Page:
W. H. Auden and the Hokey-Pokey

I sit in one of the rooms
Of a schoolhouse in New York
Doing the hokey-pokey
Like an oversized wrinkled dork
Among the kindergarteners
Of Public School 61,
Who stick their left foot in
And think it's lots of fun.
And when they take it out
And shake it all about,
The unmistakable laughter
Of small ones at their play
Invades the November day.


Faces in this glad room
Pass by the green chalkboard
Near Miss Fitzpatrick's desk;
They scamper till they're bored.
All the conventions conspire
To make this class assume
The blithe insouciant gestures
Of a bright young romper room.
Playtime allows no choice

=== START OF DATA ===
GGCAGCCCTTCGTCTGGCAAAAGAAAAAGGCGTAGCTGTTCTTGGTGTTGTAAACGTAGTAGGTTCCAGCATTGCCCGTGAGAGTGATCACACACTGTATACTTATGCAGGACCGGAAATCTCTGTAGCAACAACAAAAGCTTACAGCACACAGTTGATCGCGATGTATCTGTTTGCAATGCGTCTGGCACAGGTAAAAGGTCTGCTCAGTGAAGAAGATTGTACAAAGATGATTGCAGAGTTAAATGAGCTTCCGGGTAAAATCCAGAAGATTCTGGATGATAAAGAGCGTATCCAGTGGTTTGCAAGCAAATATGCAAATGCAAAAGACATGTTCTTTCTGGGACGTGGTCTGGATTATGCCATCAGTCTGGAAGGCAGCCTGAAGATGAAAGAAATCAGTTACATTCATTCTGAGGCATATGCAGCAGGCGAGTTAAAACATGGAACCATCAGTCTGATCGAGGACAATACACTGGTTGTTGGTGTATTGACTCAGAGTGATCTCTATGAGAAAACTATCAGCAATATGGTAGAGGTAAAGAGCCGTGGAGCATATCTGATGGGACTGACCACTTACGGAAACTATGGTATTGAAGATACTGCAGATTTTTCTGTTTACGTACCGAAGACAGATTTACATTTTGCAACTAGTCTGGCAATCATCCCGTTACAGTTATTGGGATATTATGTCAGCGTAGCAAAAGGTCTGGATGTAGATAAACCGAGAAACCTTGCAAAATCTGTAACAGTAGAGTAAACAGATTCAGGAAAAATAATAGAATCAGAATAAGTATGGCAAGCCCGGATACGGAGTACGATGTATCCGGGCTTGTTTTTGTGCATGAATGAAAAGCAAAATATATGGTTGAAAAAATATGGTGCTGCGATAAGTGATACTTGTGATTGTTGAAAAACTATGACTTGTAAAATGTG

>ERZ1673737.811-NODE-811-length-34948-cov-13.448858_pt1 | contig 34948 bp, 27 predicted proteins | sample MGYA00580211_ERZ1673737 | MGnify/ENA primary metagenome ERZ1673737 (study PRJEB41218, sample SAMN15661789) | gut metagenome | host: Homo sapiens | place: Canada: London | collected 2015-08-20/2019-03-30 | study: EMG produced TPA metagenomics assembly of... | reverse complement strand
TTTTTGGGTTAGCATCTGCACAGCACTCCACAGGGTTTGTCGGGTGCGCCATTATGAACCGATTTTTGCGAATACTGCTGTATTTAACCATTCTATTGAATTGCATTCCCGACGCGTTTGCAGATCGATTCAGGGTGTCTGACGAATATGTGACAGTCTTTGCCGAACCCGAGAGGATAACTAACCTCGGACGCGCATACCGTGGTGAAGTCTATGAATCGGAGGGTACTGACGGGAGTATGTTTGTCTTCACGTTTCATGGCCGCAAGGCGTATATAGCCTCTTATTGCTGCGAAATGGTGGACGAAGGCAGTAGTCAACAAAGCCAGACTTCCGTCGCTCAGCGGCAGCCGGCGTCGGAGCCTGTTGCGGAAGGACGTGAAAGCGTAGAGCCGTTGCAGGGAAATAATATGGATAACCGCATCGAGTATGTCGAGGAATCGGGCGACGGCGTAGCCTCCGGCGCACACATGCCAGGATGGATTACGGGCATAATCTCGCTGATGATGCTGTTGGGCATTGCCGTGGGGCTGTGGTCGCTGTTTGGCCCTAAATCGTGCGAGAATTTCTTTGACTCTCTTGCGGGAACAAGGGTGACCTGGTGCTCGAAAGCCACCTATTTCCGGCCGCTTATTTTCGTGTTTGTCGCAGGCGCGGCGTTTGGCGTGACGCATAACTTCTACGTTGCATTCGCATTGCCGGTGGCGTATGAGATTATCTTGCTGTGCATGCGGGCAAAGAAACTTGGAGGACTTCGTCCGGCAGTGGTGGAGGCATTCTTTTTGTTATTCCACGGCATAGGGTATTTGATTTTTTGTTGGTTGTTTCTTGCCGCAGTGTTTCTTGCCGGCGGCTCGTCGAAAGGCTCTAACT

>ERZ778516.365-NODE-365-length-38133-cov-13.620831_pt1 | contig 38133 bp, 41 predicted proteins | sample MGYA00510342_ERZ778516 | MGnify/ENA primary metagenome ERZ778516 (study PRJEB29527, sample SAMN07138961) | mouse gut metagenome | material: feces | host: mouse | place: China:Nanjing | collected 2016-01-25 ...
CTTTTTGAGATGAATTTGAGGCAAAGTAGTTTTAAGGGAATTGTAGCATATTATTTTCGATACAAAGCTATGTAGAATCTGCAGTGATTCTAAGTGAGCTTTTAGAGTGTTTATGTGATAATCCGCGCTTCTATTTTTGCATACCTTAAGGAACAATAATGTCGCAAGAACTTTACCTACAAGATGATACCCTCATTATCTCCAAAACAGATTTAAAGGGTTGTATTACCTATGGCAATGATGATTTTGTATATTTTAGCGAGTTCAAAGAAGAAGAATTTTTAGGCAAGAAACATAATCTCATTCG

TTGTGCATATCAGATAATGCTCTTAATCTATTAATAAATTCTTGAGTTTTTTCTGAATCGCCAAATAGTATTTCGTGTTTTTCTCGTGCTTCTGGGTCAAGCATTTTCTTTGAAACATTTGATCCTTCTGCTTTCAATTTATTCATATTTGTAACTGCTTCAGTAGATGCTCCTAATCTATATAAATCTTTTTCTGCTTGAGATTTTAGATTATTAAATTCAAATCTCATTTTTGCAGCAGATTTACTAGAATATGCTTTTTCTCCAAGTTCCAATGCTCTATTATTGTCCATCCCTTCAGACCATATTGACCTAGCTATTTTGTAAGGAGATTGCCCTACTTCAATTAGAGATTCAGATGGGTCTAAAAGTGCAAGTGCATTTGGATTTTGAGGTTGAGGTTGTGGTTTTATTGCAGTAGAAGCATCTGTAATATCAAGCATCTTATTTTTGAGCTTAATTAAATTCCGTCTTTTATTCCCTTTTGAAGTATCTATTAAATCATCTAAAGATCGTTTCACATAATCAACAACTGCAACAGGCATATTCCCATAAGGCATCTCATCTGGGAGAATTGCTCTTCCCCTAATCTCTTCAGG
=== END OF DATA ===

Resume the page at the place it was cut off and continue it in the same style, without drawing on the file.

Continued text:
To the five-year-old's shrill voice:
We must hokey-pokey or cry.

All I have is this game:
A dance that's rather lame
Where you turn yourself about
After pedestrian shaking.
The P. S. 61 children
Laugh until they're quaking:
Hysteric sneaker-prints
Of wee lad and wee lass
Impress the floor's flat wood.
The children would do this dance
For hours if they could.
And I, composed like them
Of giggles and of gas,
Enjoy my time with this class,
These laughing little folk
Doing the hokey-poke.

Poetry by Uncle Meridian The PoetBay support member heart!
Read 80 times
Written on 2022-07-13 at 12:33

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jim The PoetBay support member heart!
I read the Auden poem, got it, which makes this evermore, even more, delightful.

You have a gift and you use it well. You "Show an affirming flame" in your writing.

jim The PoetBay support member heart!
I don't know Auden well enough to comment on that aspect, but I very much enjoyed the poem.

Lawrence Beck The PoetBay support member heart!
I see the resemblance. Nicely done.